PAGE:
Homeless

I’ve developed a habit of picking up trash in the area surrounding my house as a cool-down after I run.  The house is adjacent to the fairgrounds and a public bike path.  Between the bike path and the house is a stand of large trees that transients camp in overnight.  So, there is always trash.  And it is typically unpleasant–soiled food containers at best, dirty needles at the worst.

During my rounds one morning I grumbled to myself about the useless, burdensome homeless that inhabit the neighborhood.  I wouldn’t care, I thought, if they just cleaned up after themselves.  Why only clean up after themselves, though?  They’re not doing anything else; why can’t they keep this area clean?

My thoughts then turned more introspective.  How would I approach life if I was homeless? I pondered.  After all, I’m not all that far from it.

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Were I to find myself living on the street, I would not spend my days idly holding a sign begging for money, my nights making a mess of parks and neighborhoods.  In fact, I would do exactly what I was doing that morning.  My days would be spent wandering the town picking up trash as I went.  I would solicit businesses or houses for trash bags.  I would be a one-man beautification service.  I would build the area up rather than bring it down.

Maybe I would make a sign that I could wear across my back.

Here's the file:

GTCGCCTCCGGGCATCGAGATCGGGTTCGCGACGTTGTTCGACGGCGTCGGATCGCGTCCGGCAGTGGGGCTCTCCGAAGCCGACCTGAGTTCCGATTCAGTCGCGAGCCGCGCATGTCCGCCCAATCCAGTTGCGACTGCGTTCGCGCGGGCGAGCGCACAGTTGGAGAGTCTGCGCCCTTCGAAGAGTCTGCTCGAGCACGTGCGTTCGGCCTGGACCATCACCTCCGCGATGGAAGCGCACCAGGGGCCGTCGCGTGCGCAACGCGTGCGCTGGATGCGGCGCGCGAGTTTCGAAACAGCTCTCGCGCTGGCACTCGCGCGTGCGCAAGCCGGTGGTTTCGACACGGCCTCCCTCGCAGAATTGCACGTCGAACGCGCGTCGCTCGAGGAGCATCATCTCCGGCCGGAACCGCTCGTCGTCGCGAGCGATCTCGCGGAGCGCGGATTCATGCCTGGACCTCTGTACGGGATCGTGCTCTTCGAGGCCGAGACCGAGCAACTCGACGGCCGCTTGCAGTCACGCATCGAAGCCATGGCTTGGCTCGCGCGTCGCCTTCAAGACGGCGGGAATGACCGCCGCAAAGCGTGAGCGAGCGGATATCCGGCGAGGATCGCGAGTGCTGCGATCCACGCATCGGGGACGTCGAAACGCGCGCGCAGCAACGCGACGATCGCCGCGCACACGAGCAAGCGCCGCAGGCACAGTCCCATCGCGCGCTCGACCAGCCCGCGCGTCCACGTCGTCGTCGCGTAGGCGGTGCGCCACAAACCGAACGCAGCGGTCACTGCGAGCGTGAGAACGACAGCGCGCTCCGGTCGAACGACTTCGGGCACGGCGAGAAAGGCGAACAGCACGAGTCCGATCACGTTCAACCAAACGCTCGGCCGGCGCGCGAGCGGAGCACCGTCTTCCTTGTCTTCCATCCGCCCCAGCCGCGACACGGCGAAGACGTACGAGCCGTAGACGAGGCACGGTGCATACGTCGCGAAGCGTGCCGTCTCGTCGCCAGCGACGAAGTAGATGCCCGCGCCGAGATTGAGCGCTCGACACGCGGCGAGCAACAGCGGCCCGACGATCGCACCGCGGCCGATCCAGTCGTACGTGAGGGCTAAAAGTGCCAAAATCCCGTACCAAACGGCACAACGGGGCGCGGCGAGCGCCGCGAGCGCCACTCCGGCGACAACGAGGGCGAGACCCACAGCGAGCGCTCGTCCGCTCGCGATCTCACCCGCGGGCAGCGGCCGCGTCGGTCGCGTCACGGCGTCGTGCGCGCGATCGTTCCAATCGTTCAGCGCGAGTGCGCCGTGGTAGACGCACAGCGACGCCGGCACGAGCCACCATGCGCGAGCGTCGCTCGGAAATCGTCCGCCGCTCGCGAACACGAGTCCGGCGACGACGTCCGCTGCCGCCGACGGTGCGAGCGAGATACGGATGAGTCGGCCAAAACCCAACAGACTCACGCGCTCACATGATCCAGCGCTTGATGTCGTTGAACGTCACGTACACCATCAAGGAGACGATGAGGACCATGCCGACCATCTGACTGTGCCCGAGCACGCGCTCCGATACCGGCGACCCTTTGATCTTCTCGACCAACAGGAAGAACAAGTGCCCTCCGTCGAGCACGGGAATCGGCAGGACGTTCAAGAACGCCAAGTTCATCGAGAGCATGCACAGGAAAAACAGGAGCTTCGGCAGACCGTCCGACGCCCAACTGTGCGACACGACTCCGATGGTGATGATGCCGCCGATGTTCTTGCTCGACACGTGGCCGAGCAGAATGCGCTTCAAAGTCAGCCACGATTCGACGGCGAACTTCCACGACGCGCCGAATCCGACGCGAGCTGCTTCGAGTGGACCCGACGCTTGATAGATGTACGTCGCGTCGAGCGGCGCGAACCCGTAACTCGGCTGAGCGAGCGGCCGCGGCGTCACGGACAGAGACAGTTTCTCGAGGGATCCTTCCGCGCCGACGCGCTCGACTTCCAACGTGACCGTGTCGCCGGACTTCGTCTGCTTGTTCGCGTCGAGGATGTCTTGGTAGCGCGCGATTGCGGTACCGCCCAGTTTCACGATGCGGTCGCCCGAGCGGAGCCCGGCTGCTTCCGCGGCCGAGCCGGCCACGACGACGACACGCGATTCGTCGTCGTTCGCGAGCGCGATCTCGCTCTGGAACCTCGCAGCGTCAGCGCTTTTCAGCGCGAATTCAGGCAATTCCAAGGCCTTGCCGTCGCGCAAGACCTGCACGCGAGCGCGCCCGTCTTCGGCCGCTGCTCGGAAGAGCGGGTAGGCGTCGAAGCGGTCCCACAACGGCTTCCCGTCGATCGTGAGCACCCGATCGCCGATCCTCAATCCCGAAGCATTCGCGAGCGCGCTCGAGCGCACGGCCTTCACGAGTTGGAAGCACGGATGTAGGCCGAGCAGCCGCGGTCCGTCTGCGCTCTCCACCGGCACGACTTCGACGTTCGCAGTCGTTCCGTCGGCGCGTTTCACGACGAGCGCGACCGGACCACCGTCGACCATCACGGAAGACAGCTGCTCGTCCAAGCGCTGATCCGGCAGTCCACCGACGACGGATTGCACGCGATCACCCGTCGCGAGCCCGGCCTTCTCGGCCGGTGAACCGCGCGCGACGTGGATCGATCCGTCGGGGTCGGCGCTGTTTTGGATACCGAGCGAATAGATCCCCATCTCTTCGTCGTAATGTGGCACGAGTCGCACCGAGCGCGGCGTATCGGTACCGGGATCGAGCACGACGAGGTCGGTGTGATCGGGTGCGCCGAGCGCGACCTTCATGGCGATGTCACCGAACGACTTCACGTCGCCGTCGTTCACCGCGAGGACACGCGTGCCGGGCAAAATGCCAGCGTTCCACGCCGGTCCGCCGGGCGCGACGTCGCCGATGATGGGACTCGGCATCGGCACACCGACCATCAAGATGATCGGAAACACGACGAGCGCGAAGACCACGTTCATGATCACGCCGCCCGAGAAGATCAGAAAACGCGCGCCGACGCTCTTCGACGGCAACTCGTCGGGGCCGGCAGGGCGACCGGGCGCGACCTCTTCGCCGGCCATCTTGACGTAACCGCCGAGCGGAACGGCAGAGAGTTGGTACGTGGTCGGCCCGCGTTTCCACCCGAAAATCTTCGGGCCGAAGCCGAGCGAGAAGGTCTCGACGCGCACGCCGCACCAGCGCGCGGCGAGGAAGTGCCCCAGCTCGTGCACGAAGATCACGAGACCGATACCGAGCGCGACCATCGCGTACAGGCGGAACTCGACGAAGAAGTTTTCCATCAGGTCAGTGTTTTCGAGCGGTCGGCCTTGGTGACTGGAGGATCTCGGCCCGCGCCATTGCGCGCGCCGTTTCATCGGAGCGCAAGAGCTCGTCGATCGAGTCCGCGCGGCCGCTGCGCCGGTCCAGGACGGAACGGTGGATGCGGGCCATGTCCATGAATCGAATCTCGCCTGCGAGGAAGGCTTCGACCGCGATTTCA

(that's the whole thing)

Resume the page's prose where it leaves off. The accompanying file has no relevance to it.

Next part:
I’m keeping Eugene clean.  Your support helps.

People would welcome me rather than spurn me.  I could even become a known element of the area.  “Oh, that’s just Ryan.  He’s homeless, but he never begs.  He just wanders around picking up trash.  We like having him around.”

Plus, you know what, by not begging but still contributing to society in some small way, people would be generous to me.  I bet I would earn just as much money as the sign holders.  Even more, certainly.  From there it is simple economics.  I will have invented a process more productive than the traditional transient’s approach.  In order to compete, the other bums would have to adopt a similar strategy.  Pretty soon the whole prospect of the transient lifestyle will have changed.  Rather than a class of people parasitically living off of the goodwill of society, a new group would emerge that still survives off of the charity and support of their neighbors, but they earn it.

In fact, this new under-class would in many ways be a socialist society existing within the larger capitalist world around it.

Then we’d rise up and overthrow the bourgeoisie!  Kidding.  Maybe.

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Anyway, that is what I would do if all of my other options suddenly become nonviable.  And it all starts with maintaining a considerate attitude.  I think the issue is just that most of the homeless and vocationally transient are not considerate people to begin with.

Most of the transients in this area have not lost everything.  They are attracted to all of the social services that the caring, good-natured people here want to provide for their struggling neighbors.  So a change is needed.  I’ll continue to pick up after them, but maybe one day I won’t have to.

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